Instantly Boost Your Online Revenue By 15%
Lenox Corp, a long standing luxury glassware company, came to us with a common dilemma. They built a successful business online with a website with plenty of traffic. However, only a small fraction of their site visitors were converting.
As we lifted the hood on Lenox’s site, we discovered that they shared the same key problems as most of our previous client’s with conversion torment.
We went to work.
With the help of the following three small user-interface tweaks, we were able to boost Lenox’s conversion by 24% and increase their overall revenue by 15% in less than 6 months.
1. Simplify Design & Language.
We started by simply simplifying.
We evaluated the elements of each page in the check-out process and cut everything that wasn’t absolutely necessary to making a purchase.
This involved removing…
- Main menu bar for navigation
- Additional product upsells
2. Shorten Purchasing Process.
The average online consumer’s patience for load times and data entry is less than 8 seconds. Understanding our tendencies towards impatience, we lowered user friction by cutting a 6-step-and-5-page check-out process to a perceived 3-step-and-1-page experience.
3. Focus on Action.
Once we’d removed all distraction and shortened all processes, it became all about visual priority – also known as, what grabs a visitors attention first. We needed to guide the user to what we wanted them to do next without them knowing it. We redesigned every page of the purchasing experience to point eyeballs to ONE call to action per page. This involved…
- Designing bright & unique colored Call-to-Action buttons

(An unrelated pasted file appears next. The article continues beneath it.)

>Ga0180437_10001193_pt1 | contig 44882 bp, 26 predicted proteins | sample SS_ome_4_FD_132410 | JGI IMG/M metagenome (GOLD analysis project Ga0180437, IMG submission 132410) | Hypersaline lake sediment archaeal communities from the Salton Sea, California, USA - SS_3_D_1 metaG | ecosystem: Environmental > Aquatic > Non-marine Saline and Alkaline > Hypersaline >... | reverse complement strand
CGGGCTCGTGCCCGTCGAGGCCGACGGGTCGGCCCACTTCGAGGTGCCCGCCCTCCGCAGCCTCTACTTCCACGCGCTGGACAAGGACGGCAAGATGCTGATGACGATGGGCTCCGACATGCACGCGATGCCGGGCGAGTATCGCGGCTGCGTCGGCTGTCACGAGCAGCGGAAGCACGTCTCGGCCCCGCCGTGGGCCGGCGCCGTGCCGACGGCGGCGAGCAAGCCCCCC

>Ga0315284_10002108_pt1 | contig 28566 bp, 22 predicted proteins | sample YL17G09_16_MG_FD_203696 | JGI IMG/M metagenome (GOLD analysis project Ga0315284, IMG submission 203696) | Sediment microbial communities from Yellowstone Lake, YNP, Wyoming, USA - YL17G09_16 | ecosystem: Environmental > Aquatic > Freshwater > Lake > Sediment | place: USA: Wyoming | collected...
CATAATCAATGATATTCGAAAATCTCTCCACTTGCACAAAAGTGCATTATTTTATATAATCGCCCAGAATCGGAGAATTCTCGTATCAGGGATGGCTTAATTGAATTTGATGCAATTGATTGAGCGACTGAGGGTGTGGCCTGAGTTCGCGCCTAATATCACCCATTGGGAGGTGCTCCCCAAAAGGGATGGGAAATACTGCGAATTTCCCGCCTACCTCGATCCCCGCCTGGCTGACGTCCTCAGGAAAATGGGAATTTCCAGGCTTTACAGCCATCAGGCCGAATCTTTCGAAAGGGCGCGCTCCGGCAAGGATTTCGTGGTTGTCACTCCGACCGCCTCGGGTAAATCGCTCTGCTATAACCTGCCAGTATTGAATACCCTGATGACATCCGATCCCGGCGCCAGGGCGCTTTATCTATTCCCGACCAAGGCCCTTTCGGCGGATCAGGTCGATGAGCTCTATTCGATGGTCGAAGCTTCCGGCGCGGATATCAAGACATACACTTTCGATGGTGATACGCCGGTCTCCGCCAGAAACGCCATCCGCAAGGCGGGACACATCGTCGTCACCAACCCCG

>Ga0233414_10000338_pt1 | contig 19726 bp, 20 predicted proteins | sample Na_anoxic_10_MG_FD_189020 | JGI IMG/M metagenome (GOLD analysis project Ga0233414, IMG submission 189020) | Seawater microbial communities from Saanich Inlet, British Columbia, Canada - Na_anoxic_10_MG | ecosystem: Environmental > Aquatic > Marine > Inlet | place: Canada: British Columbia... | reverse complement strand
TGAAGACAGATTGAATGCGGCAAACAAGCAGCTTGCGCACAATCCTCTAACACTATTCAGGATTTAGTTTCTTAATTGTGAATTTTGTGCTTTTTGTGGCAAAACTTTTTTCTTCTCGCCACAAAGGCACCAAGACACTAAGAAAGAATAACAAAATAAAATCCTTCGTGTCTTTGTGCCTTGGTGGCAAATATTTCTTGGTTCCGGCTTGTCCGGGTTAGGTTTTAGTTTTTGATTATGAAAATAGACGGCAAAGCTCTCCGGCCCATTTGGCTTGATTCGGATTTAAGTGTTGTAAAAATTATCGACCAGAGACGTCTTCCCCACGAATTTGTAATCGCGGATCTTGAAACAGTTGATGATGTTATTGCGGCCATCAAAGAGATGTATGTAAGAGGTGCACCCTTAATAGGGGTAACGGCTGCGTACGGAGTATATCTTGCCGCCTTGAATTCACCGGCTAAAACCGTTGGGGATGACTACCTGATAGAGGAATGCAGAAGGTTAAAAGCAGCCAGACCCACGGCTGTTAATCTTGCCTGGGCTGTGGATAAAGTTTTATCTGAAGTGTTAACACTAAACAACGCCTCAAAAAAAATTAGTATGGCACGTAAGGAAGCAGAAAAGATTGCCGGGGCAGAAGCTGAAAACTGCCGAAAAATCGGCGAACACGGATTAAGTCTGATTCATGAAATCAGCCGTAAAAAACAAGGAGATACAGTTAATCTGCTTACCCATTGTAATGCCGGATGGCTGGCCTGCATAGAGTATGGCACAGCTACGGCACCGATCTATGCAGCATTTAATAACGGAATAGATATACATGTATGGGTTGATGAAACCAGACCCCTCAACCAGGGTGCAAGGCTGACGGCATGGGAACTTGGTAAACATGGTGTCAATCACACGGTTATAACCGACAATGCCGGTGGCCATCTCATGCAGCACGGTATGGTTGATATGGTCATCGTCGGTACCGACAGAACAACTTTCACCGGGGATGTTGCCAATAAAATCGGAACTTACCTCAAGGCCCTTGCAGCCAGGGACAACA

- Being specific in the CTA copy. We replaced generic “next step” copy with more actionable and specific copy informing the user what the next step was… ie: “proceed to payment details”
- Removing secondary calls to action. This included upsells, mailing list sign-ups, etc. We needed to make sure all checkout buttons were most prominent.
- Creating lightbox pop-ups for support links and FAQ’s to keep the customer on page and on the purchasing track.
The project was a raving success and it goes to show that sometimes being intelligent about the small things can have quite the collective impact on the whole project – even the financial ROI.
Now it’s your turn. As a consumer, what part of purchasing a product do you most hate? Or as a marketer, what are some conversion hacks that you’ve either seen success using or come across online?
Additional Resources We Love… Conversion Hacking via MindValley Insights. | 5 UX hacks that can immediately increase revenue via Conversion XL. | Landing Pages Demystified: 21 Conversion Hacks (With Examples) via Corey J Pemberton. | Case Studies in Conversion Hacking via Optimizely.